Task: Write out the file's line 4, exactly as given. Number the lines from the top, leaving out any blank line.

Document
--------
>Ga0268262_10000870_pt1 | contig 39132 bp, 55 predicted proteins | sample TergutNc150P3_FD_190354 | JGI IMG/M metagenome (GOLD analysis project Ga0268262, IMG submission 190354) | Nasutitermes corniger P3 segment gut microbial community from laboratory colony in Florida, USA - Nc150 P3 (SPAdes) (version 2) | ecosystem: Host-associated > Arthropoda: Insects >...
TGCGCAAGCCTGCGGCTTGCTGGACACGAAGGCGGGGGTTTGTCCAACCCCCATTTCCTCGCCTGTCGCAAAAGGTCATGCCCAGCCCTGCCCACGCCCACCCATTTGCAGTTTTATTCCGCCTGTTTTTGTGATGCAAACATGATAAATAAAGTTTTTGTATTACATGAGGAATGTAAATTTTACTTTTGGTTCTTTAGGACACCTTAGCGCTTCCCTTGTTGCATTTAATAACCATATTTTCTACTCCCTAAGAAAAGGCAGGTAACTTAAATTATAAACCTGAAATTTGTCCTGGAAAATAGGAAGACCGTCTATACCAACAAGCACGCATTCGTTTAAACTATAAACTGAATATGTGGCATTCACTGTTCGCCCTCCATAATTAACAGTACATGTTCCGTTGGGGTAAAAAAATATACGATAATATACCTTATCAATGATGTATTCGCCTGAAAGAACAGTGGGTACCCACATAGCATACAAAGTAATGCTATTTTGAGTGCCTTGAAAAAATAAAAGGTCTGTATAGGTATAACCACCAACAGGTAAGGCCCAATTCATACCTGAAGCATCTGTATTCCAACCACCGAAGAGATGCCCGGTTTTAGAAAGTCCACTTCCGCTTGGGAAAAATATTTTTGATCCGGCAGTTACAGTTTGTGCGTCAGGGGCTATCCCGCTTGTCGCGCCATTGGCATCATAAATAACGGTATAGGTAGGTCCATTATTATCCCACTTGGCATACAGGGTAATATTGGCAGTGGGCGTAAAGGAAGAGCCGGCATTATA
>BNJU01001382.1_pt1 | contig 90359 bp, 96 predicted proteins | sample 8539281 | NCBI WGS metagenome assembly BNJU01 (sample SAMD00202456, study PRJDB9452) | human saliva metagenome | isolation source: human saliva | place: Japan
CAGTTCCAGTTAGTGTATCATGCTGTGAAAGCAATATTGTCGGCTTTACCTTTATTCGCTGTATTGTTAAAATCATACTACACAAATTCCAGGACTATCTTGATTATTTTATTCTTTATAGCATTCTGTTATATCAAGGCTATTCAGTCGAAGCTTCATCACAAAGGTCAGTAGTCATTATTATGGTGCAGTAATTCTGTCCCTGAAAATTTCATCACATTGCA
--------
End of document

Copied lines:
CAGTTCCAGTTAGTGTATCATGCTGTGAAAGCAATATTGTCGGCTTTACCTTTATTCGCTGTATTGTTAAAATCATACTACACAAATTCCAGGACTATCTTGATTATTTTATTCTTTATAGCATTCTGTTATATCAAGGCTATTCAGTCGAAGCTTCATCACAAAGGTCAGTAGTCATTATTATGGTGCAGTAATTCTGTCCCTGAAAATTTCATCACATTGCA